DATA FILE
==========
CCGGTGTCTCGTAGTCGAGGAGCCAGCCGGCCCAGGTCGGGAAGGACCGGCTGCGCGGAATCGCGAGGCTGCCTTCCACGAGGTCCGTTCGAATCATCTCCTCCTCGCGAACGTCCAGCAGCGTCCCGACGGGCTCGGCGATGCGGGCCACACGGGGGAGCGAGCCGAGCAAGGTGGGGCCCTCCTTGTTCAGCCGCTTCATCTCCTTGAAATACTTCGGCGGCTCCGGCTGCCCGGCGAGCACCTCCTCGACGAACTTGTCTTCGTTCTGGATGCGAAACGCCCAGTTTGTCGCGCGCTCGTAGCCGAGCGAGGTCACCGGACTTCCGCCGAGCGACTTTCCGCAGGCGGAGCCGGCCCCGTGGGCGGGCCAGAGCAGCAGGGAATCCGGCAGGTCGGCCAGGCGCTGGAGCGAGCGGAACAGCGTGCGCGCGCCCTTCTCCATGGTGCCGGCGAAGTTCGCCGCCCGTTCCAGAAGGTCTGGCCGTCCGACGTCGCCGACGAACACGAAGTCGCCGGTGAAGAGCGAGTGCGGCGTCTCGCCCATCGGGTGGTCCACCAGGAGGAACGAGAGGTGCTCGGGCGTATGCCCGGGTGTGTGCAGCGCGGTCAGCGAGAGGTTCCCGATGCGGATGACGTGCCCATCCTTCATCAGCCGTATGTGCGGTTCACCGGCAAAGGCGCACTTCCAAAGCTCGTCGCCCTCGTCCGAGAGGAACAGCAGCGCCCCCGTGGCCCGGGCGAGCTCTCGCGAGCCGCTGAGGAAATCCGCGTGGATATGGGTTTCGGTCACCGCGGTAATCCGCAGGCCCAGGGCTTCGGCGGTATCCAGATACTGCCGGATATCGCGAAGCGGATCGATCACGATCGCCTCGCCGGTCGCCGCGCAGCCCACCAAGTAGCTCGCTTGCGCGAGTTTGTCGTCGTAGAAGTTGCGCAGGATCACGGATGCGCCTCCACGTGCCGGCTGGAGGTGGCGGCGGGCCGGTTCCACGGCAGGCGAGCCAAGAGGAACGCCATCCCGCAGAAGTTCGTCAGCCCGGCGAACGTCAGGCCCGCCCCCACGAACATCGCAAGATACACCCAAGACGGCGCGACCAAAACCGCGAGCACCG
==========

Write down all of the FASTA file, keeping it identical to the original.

CCGGTGTCTCGTAGTCGAGGAGCCAGCCGGCCCAGGTCGGGAAGGACCGGCTGCGCGGAATCGCGAGGCTGCCTTCCACGAGGTCCGTTCGAATCATCTCCTCCTCGCGAACGTCCAGCAGCGTCCCGACGGGCTCGGCGATGCGGGCCACACGGGGGAGCGAGCCGAGCAAGGTGGGGCCCTCCTTGTTCAGCCGCTTCATCTCCTTGAAATACTTCGGCGGCTCCGGCTGCCCGGCGAGCACCTCCTCGACGAACTTGTCTTCGTTCTGGATGCGAAACGCCCAGTTTGTCGCGCGCTCGTAGCCGAGCGAGGTCACCGGACTTCCGCCGAGCGACTTTCCGCAGGCGGAGCCGGCCCCGTGGGCGGGCCAGAGCAGCAGGGAATCCGGCAGGTCGGCCAGGCGCTGGAGCGAGCGGAACAGCGTGCGCGCGCCCTTCTCCATGGTGCCGGCGAAGTTCGCCGCCCGTTCCAGAAGGTCTGGCCGTCCGACGTCGCCGACGAACACGAAGTCGCCGGTGAAGAGCGAGTGCGGCGTCTCGCCCATCGGGTGGTCCACCAGGAGGAACGAGAGGTGCTCGGGCGTATGCCCGGGTGTGTGCAGCGCGGTCAGCGAGAGGTTCCCGATGCGGATGACGTGCCCATCCTTCATCAGCCGTATGTGCGGTTCACCGGCAAAGGCGCACTTCCAAAGCTCGTCGCCCTCGTCCGAGAGGAACAGCAGCGCCCCCGTGGCCCGGGCGAGCTCTCGCGAGCCGCTGAGGAAATCCGCGTGGATATGGGTTTCGGTCACCGCGGTAATCCGCAGGCCCAGGGCTTCGGCGGTATCCAGATACTGCCGGATATCGCGAAGCGGATCGATCACGATCGCCTCGCCGGTCGCCGCGCAGCCCACCAAGTAGCTCGCTTGCGCGAGTTTGTCGTCGTAGAAGTTGCGCAGGATCACGGATGCGCCTCCACGTGCCGGCTGGAGGTGGCGGCGGGCCGGTTCCACGGCAGGCGAGCCAAGAGGAACGCCATCCCGCAGAAGTTCGTCAGCCCGGCGAACGTCAGGCCCGCCCCCACGAACATCGCAAGATACACCCAAGACGGCGCGACCAAAACCGCGAGCACCG